Evaluating Snow in EURO-CORDEX Regional Climate Models with Observations for the European Alps: Biases and Their Relationship to Orography, Temperature, and Precipitation Mismatches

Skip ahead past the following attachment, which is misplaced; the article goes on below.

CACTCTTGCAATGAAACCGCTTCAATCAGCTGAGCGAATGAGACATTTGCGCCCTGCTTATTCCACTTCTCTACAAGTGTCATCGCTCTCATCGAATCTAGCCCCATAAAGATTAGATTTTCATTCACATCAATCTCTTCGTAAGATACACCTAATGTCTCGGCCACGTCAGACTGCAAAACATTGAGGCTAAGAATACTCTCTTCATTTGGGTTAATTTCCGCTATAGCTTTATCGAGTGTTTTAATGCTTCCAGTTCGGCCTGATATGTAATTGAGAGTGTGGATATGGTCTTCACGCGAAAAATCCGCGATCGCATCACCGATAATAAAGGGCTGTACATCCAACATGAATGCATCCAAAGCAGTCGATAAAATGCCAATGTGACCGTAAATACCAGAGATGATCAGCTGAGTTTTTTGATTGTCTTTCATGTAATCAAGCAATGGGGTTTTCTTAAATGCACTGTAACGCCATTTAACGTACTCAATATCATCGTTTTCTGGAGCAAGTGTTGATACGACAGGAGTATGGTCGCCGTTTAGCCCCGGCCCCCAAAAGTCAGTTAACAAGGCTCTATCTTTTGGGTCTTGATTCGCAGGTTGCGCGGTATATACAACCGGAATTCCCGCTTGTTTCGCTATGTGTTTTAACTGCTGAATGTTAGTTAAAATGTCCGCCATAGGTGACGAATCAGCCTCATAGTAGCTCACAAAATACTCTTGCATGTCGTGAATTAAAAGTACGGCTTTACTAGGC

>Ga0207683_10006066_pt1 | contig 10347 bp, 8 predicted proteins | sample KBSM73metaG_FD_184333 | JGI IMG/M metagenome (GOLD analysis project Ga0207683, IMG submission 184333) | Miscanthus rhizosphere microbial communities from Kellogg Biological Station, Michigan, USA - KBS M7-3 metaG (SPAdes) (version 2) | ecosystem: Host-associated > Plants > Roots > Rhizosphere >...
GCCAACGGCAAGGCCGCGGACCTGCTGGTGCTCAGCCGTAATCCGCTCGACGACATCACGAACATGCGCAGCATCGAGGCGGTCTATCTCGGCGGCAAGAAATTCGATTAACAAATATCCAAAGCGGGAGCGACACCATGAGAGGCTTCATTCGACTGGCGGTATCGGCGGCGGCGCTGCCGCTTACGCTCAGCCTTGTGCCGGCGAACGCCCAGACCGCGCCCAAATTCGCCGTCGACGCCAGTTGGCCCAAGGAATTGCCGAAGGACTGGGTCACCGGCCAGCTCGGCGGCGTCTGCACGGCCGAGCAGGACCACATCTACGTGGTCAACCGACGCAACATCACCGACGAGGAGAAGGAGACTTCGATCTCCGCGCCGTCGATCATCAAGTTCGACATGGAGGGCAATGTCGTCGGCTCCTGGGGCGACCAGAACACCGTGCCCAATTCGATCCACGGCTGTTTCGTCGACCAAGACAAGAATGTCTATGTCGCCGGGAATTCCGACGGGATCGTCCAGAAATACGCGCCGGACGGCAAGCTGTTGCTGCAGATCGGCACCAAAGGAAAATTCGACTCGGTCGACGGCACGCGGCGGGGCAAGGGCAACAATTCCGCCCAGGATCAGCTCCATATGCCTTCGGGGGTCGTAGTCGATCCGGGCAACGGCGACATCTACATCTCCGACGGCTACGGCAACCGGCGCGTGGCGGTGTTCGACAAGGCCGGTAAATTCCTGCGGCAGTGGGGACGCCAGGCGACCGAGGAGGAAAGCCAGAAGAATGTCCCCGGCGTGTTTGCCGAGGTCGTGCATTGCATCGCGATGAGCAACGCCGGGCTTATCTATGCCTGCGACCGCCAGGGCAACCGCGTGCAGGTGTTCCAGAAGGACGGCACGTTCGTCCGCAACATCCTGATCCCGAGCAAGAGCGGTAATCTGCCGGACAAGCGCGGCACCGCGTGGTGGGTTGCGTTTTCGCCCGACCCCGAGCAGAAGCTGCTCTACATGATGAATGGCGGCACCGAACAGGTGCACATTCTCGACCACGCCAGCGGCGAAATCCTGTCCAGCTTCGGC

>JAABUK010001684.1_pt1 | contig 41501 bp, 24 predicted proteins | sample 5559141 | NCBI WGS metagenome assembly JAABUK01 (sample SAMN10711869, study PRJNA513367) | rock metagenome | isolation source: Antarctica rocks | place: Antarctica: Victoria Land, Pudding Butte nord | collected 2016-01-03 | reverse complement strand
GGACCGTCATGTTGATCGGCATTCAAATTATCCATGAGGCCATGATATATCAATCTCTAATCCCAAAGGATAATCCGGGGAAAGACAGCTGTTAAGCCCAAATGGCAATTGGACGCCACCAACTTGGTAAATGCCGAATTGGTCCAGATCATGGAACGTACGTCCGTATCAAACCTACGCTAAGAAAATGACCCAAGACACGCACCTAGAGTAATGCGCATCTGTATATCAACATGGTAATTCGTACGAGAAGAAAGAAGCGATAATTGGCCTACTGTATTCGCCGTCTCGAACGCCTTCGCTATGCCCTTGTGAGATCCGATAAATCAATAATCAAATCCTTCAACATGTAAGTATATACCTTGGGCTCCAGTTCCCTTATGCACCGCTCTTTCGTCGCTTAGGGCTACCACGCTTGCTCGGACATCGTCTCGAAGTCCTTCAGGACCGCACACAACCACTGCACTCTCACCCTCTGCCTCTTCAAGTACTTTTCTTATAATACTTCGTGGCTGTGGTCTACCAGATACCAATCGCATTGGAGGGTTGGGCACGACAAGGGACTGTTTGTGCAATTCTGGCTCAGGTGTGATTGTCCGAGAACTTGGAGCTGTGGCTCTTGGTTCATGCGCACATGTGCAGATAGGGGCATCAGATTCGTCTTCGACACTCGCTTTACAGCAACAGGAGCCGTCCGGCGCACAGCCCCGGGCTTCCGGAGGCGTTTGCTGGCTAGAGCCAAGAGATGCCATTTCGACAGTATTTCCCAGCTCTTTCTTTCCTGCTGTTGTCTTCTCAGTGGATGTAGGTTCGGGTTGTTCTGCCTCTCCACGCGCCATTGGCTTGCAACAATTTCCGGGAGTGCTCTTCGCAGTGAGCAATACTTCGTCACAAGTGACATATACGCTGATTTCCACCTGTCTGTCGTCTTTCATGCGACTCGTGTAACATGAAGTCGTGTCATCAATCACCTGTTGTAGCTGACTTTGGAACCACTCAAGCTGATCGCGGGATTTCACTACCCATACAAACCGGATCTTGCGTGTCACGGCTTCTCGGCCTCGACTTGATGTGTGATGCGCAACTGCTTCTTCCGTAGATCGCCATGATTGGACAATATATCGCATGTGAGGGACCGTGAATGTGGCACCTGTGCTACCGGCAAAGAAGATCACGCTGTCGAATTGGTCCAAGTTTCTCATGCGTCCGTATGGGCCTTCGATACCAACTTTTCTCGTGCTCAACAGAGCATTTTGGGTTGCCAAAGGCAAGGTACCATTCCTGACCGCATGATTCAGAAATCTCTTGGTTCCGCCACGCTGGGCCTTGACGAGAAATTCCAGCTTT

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Climate models are important tools to assess current and future climate. While they have been extensively used for studying temperature and precipitation, only recently regional climate models (RCMs) arrived at horizontal resolutions that allow studies of snow in complex mountain terrain. Here, we present an evaluation of the snow variables in the World Climate Research Program Coordinated Regional Downscaling Experiment (EURO-CORDEX) RCMs with gridded observations of snow cover (from MODIS remote sensing) and temperature and precipitation (E-OBS), as well as with point (station) observations of snow depth and temperature for the European Alps. Large scale snow cover dynamics were reproduced well with some over- and under-estimations depending on month and RCM. The orography, temperature, and precipitation mismatches could on average explain 31% of the variability in snow cover bias across grid-cells, and even more than 50% in the winter period November–April. Biases in average monthly snow depth were remarkably low for reanalysis driven RCMs (when averaged over all stations within 400 m of altitude difference with RCM orography. Some RCMs indicated low snow cover biases and at the same time high snow depth biases, and vice versa. In summary, RCMs showed good skills in reproducing alpine snow cover conditions with regard to their limited horizontal resolution. Detected shortcomings in the models depended on the considered snow variable, season and individual RCM.